Sure, Rose never gave birth to a blood-sucking monster that nearly took her life in gestation. But she and Jack never really got the chance to try, now did they?

Realistic epics have all but disappeared in Titanic's wake. Fantasy has become a requirement to justify moviemaking of that size, and 1997 may be the last year that a historical film of the scope and budget of Titanic could have been made without otherworldly elements. If it had been shot today, it's easy to imagine that someone might have insisted on including some supernatural beasties to spice things up. If you think I'm imagining the potential gleam in a studio executive's eye at that hypothetical pitch meeting, need I remind you that we're less than three months away from the release of Abraham Lincoln, Vampire Hunter?

American Pie, meanwhile, came at the beginning of an era. That's not to say it was the first mass-market R-rated raunchy sex comedy. Animal House predates it by over 20 years, and the '80s were littered with films in the same vein, from Porky's to Revenge of the Nerds. But that genre was often marginal at best, and was mostly in a lull throughout the '90s until There's Something About Mary in 1998 and American Pie in 1999. Those films heralded a resurgence in low-to-medium budget comedies that have pushed the boundaries of taste and the MPAA's delicate sensibilities ever since.

Look a little more closely at the numbers. Titanic made $1.8 billion on a production budget of $200 million, at that time the largest budget in history. That's a staggering success by any measure, with an 800 percent return on investment. American Pie's $235 million seems like the change Paramount studio heads found in their executive-suite sofa cushions by comparison—except when one considers that the movie nearly met Adam Herz's title-page promise, costing just $11 million to make. That's a 2,000 percent return.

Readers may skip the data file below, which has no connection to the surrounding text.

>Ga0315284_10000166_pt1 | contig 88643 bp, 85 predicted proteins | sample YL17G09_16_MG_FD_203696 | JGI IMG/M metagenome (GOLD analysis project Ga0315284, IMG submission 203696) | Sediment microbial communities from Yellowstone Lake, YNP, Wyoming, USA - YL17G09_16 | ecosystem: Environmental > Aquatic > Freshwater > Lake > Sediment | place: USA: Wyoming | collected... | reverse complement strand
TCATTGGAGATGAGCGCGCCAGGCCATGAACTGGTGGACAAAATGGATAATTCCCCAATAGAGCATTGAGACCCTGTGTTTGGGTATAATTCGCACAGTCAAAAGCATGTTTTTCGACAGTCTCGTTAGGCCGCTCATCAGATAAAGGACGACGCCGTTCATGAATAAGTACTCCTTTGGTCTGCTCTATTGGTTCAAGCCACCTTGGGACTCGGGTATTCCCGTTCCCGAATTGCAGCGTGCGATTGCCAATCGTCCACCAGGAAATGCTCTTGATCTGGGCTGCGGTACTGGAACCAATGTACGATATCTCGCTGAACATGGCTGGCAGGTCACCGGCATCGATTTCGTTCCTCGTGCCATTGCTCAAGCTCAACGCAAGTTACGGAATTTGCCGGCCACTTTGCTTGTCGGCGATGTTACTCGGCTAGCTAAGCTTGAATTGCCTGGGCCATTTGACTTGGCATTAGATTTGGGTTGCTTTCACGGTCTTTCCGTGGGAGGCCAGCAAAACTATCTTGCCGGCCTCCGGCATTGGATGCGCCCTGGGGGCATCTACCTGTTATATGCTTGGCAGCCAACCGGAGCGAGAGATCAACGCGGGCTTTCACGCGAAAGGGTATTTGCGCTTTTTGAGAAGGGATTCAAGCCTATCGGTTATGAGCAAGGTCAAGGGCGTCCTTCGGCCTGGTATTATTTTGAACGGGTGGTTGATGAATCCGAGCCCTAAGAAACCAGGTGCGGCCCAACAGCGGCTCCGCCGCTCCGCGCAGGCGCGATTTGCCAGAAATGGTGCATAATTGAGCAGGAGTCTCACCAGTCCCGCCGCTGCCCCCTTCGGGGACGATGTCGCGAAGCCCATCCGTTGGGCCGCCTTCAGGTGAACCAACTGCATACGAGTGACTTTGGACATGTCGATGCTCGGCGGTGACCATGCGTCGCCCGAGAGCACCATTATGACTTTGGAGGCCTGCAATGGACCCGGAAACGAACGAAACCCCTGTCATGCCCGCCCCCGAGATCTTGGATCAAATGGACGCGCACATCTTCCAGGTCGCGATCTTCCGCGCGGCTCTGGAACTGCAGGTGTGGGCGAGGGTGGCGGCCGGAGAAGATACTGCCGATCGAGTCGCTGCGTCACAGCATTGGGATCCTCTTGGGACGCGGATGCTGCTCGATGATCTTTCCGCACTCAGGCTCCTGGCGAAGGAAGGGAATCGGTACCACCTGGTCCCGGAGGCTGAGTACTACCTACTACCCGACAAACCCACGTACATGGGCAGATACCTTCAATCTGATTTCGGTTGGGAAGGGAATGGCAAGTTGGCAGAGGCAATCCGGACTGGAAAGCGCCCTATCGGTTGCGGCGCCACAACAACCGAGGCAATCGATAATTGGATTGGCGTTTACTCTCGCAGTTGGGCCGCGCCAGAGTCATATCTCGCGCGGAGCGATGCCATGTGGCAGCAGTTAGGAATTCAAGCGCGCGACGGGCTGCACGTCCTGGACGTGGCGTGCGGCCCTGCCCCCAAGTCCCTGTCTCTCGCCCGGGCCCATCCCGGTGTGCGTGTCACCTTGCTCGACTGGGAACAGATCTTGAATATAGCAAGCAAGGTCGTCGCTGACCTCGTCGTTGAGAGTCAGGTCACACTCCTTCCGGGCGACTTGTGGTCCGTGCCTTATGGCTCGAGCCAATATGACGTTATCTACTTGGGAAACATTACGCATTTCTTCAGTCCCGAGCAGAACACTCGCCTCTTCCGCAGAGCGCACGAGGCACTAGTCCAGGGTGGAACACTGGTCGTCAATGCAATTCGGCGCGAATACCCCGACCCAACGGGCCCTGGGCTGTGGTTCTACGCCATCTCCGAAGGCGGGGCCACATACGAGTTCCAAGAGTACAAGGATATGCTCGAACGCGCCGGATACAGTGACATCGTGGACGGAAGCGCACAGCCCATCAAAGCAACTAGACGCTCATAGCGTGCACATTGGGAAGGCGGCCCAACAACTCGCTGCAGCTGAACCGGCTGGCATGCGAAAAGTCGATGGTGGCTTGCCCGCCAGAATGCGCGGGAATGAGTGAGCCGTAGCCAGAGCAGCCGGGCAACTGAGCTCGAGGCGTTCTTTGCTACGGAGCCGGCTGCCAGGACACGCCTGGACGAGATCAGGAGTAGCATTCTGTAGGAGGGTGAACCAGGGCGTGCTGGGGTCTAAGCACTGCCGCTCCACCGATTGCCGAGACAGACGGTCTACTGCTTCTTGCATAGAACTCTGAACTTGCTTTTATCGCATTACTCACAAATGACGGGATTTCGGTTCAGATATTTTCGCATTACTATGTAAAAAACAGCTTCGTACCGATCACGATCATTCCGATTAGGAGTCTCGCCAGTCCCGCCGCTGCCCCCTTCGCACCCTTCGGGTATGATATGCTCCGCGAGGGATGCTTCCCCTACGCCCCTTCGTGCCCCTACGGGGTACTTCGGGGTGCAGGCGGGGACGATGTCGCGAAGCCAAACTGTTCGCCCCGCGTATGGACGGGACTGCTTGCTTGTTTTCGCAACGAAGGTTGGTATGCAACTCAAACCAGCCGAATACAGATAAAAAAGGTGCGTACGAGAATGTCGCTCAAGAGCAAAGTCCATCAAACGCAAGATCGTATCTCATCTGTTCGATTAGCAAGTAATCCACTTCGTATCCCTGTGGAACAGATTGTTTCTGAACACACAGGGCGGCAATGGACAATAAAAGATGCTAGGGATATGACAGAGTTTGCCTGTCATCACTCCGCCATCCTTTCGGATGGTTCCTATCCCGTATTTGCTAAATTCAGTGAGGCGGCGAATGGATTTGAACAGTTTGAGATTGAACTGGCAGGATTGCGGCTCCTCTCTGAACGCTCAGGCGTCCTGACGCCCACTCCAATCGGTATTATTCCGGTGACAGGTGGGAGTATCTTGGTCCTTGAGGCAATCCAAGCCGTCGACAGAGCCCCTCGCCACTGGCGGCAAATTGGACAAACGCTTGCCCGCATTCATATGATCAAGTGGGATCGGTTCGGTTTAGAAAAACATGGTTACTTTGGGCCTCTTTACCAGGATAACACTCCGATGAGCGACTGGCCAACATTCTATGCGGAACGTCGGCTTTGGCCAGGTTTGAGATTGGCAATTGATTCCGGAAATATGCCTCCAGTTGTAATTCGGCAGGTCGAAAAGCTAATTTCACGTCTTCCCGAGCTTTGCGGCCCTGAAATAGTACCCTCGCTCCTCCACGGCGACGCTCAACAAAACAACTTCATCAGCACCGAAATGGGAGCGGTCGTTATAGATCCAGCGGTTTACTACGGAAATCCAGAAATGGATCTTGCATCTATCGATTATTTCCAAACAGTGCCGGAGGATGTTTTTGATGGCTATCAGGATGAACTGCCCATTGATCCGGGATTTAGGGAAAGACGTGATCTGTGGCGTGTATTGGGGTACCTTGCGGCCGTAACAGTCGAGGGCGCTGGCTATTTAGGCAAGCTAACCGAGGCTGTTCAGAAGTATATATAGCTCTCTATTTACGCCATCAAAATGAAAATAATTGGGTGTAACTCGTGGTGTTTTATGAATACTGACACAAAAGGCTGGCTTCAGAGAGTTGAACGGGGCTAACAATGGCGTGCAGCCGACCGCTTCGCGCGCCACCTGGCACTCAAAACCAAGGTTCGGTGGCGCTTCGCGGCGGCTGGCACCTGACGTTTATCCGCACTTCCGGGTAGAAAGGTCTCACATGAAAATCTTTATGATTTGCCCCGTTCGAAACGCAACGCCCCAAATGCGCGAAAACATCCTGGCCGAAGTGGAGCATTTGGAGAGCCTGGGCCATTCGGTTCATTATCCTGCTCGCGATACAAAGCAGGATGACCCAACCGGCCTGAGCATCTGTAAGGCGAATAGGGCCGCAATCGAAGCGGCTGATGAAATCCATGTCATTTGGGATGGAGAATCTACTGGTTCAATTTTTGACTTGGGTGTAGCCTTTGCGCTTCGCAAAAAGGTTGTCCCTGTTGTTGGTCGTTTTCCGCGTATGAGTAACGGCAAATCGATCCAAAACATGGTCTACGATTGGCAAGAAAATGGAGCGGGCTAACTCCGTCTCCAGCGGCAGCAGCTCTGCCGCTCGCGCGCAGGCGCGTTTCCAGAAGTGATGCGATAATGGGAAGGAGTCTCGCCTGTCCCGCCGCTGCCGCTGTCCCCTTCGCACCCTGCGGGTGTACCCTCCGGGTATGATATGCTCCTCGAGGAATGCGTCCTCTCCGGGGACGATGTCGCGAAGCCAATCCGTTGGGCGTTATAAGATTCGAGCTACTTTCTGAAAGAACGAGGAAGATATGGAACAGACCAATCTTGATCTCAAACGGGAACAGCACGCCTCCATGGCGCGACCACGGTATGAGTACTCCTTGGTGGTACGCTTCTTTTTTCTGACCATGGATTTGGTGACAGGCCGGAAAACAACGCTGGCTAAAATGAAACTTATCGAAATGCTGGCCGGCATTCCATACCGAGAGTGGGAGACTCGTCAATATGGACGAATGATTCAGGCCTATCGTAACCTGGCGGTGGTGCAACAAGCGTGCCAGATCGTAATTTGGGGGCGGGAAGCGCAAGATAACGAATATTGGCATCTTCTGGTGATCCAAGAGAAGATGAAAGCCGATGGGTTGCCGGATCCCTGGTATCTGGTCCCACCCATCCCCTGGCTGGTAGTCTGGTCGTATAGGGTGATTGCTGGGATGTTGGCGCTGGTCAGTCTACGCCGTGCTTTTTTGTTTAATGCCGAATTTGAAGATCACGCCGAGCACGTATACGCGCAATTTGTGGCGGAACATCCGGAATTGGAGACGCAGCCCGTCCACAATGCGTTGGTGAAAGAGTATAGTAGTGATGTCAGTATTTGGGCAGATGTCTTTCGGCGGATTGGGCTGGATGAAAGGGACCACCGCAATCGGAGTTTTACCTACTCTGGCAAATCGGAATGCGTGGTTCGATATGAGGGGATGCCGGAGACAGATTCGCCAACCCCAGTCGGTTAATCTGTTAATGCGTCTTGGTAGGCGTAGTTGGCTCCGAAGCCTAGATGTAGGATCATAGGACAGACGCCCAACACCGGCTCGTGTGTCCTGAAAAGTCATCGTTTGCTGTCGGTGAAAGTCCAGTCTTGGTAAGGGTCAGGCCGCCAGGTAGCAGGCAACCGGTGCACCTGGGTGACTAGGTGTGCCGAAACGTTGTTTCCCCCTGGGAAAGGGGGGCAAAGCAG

The surest genre bet for budget-to-return has long been in horror flicks, but in the past decade, R-rated comedies have established themselves as solid business propositions as well. American Pie was in the vanguard of a movement that has brought us such success stories as the Hangover movies, Superbad, Old School, and practically the entirety of Judd Apatow's film career.

There's no taking away from Titanic that it was groundbreaking. It changed perceptions of how much money a studio could justify spending up front, how much money it might make after, and opened up new audience segments that had been largely ignored before. But culturally, it was a culmination, not a starting point. American Pie may not be as polished or aspire to great heights—this is a film in which a teenage boy has sex with a pie, after all—but it got in on the ground floor of a sea change in the kind of movies we watch on a regular basis.

In another 15 years, it could be interesting to look back at this moment again in terms of pop culture trends. Not so much in terms of American Reunion, which is unlikely to make much of an impact beyond what the original already has. But Titanic's 3D retrofit comes at a point in time when the current 3D revival may be on its last legs. As such, it could come to pass that Titanic winds up serving as the symbolic endpoint for not just the romantic epic, but for this round of 3D filmmaking, too. Legacies, it seems, aren't always all they're cracked up to be.